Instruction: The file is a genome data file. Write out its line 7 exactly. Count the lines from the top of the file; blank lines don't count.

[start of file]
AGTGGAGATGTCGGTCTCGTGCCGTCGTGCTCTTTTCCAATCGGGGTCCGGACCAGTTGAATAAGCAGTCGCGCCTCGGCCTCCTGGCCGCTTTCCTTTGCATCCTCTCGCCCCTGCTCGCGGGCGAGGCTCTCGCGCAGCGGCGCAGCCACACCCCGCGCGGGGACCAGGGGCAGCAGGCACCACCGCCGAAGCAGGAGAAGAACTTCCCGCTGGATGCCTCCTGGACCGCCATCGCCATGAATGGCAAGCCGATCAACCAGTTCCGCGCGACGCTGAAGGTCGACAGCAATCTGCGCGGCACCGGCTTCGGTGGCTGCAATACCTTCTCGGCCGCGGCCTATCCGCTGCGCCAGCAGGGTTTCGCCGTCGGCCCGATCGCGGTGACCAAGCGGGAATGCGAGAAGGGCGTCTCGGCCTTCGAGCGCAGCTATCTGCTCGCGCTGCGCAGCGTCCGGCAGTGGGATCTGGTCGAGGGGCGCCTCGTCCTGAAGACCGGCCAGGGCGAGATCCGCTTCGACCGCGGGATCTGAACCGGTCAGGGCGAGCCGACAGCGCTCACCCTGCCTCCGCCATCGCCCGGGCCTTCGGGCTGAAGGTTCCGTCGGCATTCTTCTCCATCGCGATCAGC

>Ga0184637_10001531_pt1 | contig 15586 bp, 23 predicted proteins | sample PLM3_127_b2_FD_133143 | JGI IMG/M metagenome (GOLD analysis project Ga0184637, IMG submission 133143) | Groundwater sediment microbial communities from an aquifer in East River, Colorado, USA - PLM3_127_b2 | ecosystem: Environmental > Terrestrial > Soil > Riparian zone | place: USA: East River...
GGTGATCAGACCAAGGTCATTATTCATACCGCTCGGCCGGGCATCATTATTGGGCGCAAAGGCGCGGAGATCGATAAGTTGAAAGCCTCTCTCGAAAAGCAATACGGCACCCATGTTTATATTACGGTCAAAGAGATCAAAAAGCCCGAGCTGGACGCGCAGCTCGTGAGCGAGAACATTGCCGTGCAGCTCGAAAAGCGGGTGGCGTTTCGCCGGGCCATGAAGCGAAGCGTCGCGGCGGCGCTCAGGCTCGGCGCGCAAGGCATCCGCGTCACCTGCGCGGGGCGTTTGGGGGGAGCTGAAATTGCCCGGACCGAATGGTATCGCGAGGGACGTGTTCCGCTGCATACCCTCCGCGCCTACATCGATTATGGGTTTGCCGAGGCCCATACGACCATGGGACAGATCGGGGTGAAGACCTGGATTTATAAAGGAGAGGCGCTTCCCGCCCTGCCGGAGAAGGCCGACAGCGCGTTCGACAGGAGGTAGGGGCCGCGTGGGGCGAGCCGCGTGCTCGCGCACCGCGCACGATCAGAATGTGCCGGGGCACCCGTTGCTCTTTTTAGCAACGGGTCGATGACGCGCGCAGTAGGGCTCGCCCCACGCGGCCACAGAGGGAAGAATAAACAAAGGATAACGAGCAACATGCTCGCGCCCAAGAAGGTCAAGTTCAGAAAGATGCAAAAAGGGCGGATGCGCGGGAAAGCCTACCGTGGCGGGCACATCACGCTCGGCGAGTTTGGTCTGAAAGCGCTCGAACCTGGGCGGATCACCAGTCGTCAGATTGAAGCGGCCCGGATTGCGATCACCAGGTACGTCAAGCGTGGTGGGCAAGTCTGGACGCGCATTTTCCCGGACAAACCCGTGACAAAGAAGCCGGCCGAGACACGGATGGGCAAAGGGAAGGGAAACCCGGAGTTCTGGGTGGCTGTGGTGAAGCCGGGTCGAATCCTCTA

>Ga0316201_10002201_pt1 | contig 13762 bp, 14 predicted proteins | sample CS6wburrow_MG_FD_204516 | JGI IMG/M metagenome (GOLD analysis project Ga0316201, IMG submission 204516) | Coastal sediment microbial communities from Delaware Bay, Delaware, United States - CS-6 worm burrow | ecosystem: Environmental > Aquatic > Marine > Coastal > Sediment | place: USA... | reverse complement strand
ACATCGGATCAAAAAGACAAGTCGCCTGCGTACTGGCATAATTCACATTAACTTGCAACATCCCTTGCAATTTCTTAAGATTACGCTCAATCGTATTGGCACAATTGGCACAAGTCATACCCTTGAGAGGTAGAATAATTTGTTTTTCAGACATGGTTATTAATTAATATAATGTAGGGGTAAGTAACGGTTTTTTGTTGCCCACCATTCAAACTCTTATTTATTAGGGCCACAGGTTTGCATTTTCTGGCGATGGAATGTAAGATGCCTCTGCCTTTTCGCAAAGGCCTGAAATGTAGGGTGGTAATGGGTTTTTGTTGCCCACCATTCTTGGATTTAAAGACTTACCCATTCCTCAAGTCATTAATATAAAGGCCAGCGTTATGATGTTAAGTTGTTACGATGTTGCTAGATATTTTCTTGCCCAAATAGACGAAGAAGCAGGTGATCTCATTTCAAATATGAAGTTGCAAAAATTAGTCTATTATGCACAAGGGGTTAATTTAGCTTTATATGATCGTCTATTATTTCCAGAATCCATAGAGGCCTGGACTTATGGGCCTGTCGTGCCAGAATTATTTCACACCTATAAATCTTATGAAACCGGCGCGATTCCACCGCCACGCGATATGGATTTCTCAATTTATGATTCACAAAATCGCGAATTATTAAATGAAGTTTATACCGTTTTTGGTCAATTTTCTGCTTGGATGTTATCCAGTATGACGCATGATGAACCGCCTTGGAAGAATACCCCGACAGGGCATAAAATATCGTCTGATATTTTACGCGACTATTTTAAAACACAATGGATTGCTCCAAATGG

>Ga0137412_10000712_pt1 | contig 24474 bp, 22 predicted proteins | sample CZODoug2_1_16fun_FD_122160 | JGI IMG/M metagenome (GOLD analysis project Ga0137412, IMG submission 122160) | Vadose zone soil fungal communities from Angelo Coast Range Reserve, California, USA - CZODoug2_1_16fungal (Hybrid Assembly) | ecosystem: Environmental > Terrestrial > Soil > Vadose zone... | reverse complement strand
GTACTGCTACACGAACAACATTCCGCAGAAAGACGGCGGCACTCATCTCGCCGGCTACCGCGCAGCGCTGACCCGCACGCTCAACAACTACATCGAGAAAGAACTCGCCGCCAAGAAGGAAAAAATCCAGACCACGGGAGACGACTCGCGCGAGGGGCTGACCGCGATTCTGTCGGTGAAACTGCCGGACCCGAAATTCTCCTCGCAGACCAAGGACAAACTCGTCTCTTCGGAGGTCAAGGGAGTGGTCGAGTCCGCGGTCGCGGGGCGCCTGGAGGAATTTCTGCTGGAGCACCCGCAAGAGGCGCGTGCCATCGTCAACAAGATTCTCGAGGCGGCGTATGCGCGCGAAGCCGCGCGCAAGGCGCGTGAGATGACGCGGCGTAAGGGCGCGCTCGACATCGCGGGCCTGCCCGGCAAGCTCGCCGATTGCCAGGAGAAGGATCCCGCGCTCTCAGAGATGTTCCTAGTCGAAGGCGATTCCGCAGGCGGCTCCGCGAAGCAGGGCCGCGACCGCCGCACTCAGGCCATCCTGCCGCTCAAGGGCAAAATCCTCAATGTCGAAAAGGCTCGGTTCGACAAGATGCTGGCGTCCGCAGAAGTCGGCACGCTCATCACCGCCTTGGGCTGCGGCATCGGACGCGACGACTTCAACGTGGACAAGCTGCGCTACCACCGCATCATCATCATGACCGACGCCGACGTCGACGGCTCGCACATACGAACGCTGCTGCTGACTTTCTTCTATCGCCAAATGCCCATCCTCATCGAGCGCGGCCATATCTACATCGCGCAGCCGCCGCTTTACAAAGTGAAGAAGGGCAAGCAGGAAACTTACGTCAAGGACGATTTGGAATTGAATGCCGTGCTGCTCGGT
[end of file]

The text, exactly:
GTACTGCTACACGAACAACATTCCGCAGAAAGACGGCGGCACTCATCTCGCCGGCTACCGCGCAGCGCTGACCCGCACGCTCAACAACTACATCGAGAAAGAACTCGCCGCCAAGAAGGAAAAAATCCAGACCACGGGAGACGACTCGCGCGAGGGGCTGACCGCGATTCTGTCGGTGAAACTGCCGGACCCGAAATTCTCCTCGCAGACCAAGGACAAACTCGTCTCTTCGGAGGTCAAGGGAGTGGTCGAGTCCGCGGTCGCGGGGCGCCTGGAGGAATTTCTGCTGGAGCACCCGCAAGAGGCGCGTGCCATCGTCAACAAGATTCTCGAGGCGGCGTATGCGCGCGAAGCCGCGCGCAAGGCGCGTGAGATGACGCGGCGTAAGGGCGCGCTCGACATCGCGGGCCTGCCCGGCAAGCTCGCCGATTGCCAGGAGAAGGATCCCGCGCTCTCAGAGATGTTCCTAGTCGAAGGCGATTCCGCAGGCGGCTCCGCGAAGCAGGGCCGCGACCGCCGCACTCAGGCCATCCTGCCGCTCAAGGGCAAAATCCTCAATGTCGAAAAGGCTCGGTTCGACAAGATGCTGGCGTCCGCAGAAGTCGGCACGCTCATCACCGCCTTGGGCTGCGGCATCGGACGCGACGACTTCAACGTGGACAAGCTGCGCTACCACCGCATCATCATCATGACCGACGCCGACGTCGACGGCTCGCACATACGAACGCTGCTGCTGACTTTCTTCTATCGCCAAATGCCCATCCTCATCGAGCGCGGCCATATCTACATCGCGCAGCCGCCGCTTTACAAAGTGAAGAAGGGCAAGCAGGAAACTTACGTCAAGGACGATTTGGAATTGAATGCCGTGCTGCTCGGT